Ever wanted to know how to take better travel snaps with your mobile? Sick of lugging your bulky camera around?
Mobile photographer and iPhoneography expert Kirsten Alana joined us for a live Facebook chat where she divulged all her tips and tricks in response to your questions. Here are some of the highlights from the discussion.
Flight Centre: What are the advantages of using a mobile for travel photography?
Kirsten: I think the main advantage of using a good mobile phone or device over a camera is the immediacy. Images can be taken, and shared, far quicker than with the cameras we have been carrying with us. And with many mobile devices over 8 megapixels now, certainly there’s less reason to worry about size and quality.
James Thompson: What are the most useful iPhone app for taking photos?
Kirsten: I think one of the most useful for people just beginning is Camera+. It does all the basics, is easy to use and the filters are adjustable so you can apply them in an extreme manner or be a little more subtle about it. Also, it will teach you the rule of thirds if you shoot in the app with the grid, a feature that can be turned on or off.
One of the more useful in terms of features is Filterstorm. It’s like Photoshop for the iPhone and has even more options than Adobe’s PS Express app.
Steve Biggs: Is it sometimes better to leave photos ‘nude’ (i.e. not Instagram them to death with filters and burning, etc)?
Kirsten: I think it’s often better to leave photographs as untouched as possible. Photographers often call this SOOC (straight out of camera). However, there’s nothing wrong with filters and effects if you learn to apply them in a way that they add to the image and don’t take away from it.
Flight Centre: What are your favourite things to shoot?
Kirsten: I love landscapes and I love the details of places. People are the most challenging, but therefore often the most rewarding, for me to shoot.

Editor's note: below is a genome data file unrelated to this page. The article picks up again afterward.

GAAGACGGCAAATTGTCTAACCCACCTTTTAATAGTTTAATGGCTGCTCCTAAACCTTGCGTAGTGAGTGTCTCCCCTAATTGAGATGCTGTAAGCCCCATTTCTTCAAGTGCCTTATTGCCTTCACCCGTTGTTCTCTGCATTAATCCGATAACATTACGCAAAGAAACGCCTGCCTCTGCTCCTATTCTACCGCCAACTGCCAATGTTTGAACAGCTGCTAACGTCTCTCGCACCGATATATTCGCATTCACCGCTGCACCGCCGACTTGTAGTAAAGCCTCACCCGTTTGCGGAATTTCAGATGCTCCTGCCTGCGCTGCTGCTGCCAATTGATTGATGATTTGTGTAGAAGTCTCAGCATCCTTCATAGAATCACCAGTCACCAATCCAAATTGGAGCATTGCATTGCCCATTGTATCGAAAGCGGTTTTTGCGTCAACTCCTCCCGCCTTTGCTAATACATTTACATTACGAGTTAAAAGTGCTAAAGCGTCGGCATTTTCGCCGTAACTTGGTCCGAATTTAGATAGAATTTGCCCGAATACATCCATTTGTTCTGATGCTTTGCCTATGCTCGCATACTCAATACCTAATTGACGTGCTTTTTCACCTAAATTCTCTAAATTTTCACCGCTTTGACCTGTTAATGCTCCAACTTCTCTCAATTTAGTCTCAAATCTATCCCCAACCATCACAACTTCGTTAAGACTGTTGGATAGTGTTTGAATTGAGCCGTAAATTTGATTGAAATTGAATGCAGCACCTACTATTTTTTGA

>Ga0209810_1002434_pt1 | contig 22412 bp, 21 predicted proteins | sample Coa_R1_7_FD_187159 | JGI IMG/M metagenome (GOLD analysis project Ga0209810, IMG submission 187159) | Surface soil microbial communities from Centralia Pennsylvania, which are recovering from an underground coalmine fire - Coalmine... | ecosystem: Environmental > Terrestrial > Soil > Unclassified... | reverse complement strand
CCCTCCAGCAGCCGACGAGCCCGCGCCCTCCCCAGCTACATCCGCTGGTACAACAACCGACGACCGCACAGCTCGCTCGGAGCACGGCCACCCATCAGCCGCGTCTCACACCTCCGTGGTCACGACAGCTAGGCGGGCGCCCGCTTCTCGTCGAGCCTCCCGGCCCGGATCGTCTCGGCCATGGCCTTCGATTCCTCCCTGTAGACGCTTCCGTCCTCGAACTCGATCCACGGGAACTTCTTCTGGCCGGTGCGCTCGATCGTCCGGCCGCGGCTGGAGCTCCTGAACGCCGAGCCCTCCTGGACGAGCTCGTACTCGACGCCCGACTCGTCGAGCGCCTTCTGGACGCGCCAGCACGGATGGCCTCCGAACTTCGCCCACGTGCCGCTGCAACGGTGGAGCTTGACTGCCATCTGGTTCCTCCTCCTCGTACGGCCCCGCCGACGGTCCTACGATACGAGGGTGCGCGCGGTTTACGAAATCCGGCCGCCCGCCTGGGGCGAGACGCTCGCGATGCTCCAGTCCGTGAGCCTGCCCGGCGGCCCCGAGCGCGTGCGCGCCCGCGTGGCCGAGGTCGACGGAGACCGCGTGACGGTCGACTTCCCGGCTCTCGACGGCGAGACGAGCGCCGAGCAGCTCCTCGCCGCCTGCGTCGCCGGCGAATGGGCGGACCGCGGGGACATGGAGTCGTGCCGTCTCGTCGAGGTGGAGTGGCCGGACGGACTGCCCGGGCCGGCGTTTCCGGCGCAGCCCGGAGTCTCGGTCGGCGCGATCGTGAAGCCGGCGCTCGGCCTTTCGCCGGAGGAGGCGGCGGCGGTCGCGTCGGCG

I was just in Keystone, Colorado last week and this image in particular will stay with me for some time. The Rocky Mountains are a beautiful place for a photographer.
Mark Stone: Apart from portraits and close shots using the flash, I find night shot scenes and very dark environments hard to get right on an iPhone – any advice?
Kirsten: There are a couple of apps that are helpful for iPhone photographers shooting in low light: Cortex Cam, AvgCamPro and the ‘reduce noise’ setting in PS Express. Also, use a glif + tripod to take a longer exposure just like you would with a dSLR.
Another tip for low light though is to use it to your advantage. Expose for the lightest area of the image instead of the darkest and create moody, dramatic images with high contrast on purpose. It can be really fun once you get the hang of it! Just takes practice.
Flight Centre: What are your favourite images?
Kirsten: I am so fickle about my own work, I cannot tell you what the best shot I’ve ever taken is. This is one of the most popular wedding images I ever took:
This is one of my favorites of NYC:
This is a recent favorite that was taken with my iPhone 4S on the first full day I was using it. It’s in Charles de Gaulle airport.
Flight Centre: And of course we want to know – do you have any crap snaps to enter?
Kirsten: I took at LOT of crap snaps when I was young and experimenting with photography. You won’t see them online 😉
In all seriousness though, I still take bad photographs. Everyone will at some point. If you’re not occasionally taking a bad photograph, I think that means you are not experimenting enough and are not pushing yourself enough. No one should think they have fully arrived or fully conquered all there is. To me, being a photographer is about constantly learning and trying new things! This will inevitably result in a crap snap or two once in a while
We’re exciting to put Kirsten’s tips into practice! But if you find your snaps aren’t coming out as beautifully as Kirsten’s – enter them into our World’s Worst Travel Photographer competition now! There is a special category devoted to mobile photography. You could win a £200 travel voucher and a photography course.
This competition is now closed for entries. Thanks to everyone who sent their crapsnaps our way.